Babies born through cesarean section will typically cough or yawn instead of crying. Still, not crying during birth raises alarms, which is why doctors will examine your baby to check for abnormalities.

A doctor performs an Apgar test to evaluate your baby immediately after birth, usually within the first minute. The Apgar test will determine how well your baby tolerated birth and how they adapt to the outside world. Your doctor will look at five criteria, giving each a score of zero, one, or two.

The criteria are:

  1. Breathing efforts.
  2. Heart rate.
  3. Muscle tone.
  4. Reflexes.
  5. Skin color.

If your newborn isn’t breathing, for instance, doctors will give a score of zero in that category. If they’re breathing well, they’ll score a two.

After the initial Apgar test, another test is done five minutes post-birth to see how your baby is adapting (4). If your baby’s score is low, doctors know to administer oxygen and will evaluate if further treatment is necessary.

Even with a low score at the first minute, most infants attain an expected score of 9 by five minutes after birth. Although the Apgar scoring system allows for a possible score of 10, infants are never given a score higher than 9. There is typically some residual cyanosis (blue color to the hands and feet), so 9 is always the maximum score given (meaning 1 for skin color). In other words, there is no need to worry about your baby not having a “perfect score of 10.” The AAP discusses variations in Apgar scores further.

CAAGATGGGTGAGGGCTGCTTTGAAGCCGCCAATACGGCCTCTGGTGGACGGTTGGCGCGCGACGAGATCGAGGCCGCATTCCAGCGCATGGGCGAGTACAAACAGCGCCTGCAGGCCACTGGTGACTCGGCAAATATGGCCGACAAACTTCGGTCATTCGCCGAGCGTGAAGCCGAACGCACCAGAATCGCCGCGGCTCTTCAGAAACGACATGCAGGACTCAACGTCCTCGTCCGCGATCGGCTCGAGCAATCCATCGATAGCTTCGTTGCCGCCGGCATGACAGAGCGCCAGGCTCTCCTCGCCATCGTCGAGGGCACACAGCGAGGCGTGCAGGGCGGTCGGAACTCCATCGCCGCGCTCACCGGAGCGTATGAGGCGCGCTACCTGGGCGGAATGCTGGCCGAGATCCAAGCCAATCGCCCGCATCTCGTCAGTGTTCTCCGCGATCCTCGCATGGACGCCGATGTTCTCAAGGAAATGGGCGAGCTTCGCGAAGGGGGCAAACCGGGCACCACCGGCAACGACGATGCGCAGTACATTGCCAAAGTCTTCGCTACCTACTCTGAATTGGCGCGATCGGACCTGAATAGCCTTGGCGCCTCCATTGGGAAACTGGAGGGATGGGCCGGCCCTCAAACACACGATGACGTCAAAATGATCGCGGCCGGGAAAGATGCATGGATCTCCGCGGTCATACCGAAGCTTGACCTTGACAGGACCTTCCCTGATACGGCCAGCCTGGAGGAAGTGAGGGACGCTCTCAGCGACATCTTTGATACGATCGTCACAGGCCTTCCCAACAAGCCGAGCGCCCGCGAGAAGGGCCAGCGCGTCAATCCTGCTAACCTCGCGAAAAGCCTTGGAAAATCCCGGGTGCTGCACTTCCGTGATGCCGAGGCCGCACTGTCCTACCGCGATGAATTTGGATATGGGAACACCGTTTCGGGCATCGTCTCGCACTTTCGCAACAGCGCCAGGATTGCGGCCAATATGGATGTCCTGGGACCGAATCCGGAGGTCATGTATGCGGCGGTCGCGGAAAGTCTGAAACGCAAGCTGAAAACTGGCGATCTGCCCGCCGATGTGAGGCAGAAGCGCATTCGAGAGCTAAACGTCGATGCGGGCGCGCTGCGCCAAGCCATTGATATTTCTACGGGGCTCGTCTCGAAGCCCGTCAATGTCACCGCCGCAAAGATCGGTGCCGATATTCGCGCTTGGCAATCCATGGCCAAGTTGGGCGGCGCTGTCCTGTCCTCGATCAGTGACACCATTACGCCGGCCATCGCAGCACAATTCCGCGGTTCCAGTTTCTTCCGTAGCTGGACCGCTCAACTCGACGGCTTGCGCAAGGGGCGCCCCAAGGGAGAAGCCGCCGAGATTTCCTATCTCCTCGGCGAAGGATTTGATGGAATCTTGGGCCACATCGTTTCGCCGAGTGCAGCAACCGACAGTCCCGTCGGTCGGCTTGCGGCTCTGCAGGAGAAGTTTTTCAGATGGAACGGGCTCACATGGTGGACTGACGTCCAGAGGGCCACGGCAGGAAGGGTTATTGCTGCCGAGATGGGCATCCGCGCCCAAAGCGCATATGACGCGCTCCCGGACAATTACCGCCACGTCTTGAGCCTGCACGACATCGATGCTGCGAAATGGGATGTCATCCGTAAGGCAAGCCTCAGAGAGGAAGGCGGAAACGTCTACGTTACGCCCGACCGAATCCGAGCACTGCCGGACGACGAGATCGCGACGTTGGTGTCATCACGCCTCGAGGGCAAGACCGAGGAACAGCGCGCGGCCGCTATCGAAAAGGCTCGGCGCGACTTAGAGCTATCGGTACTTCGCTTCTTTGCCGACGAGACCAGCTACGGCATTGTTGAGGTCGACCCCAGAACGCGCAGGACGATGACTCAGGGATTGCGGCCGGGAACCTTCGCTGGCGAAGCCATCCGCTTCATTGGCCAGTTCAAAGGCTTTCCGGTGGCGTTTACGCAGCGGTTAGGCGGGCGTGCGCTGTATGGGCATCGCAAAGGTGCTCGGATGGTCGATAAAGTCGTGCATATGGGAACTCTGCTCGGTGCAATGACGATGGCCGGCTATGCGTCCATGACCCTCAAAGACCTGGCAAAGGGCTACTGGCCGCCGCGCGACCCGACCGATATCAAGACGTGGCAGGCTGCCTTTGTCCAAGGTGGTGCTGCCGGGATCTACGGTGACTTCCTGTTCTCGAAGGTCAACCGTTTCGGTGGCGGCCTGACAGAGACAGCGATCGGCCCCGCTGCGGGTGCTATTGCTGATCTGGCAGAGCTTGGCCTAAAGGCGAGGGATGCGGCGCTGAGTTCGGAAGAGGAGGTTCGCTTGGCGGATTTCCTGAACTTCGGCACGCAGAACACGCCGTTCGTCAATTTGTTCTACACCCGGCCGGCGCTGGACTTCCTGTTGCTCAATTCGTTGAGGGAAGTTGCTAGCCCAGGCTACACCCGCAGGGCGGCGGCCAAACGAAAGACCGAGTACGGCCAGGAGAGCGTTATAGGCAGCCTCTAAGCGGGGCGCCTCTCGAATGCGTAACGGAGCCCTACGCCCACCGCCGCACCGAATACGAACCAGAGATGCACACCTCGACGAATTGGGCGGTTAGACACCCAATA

Consult Your Doctor

Some babies will have a high Apgar score and still not cry as much. If you have worries, you can always consult your baby’s pediatrician.

Reasons Why Some Babies Don’t Cry

Most babies have a natural crying instinct — they’re programmed to announce their arrival with a big “Waah.” Since newborns can’t talk yet, crying is simply the best way for them to communicate.

Still, as long as your baby’s needs are met, there’s no issue with them not crying as much. Every baby is different. Some might feel hungry or cold but aren’t able to express it by crying.

If your pediatrician has determined everything is fine with your newborn, they may simply still be learning how to cry. If so, you must discover other gestures your little one might use to tell you what they need.

Clinically, I find that the amount of crying varies with the baby’s temperament. This is best seen with twins; one twin may seem to cry and vocalize often, while the other is calm, quieter, and cries less.
Headshot of Dr. Leah Alexander, MD, FAAP

Editor's Note:

Dr. Leah Alexander, MD, FAAP

This is also why it’s so tough for parents with babies who cry less. How do you know if their needs are met? It’s common to label a baby who cries less as an “easy baby” — but chances are it’s the opposite.

Here are some ways your newborn might communicate with you without crying (5):

1. Signs of Hunger

Crying isn’t the only way a baby signals their hunger — it’s typically their last resort (6). Once your baby begins to cry from hunger, it’s usually a violent, irritated cry as if they’re telling you off for ignoring the other cues. Here are some early hunger signals to look for:

  • Turning their head toward your chest: Newborns will naturally seek their mother’s breast when hungry, even if the person holding them is dad. You can easily spot it when they open their mouth and turn toward you.
  • Clicking tongue: Clicking or sucking the tongue is another early hunger clue, along with licking lips. You may hear a sound similar to when they’re nursing.
  • Hands in the mouth: Your baby may put their hands to their mouth when they’re feeling hungry.

2. Clues to Sleepiness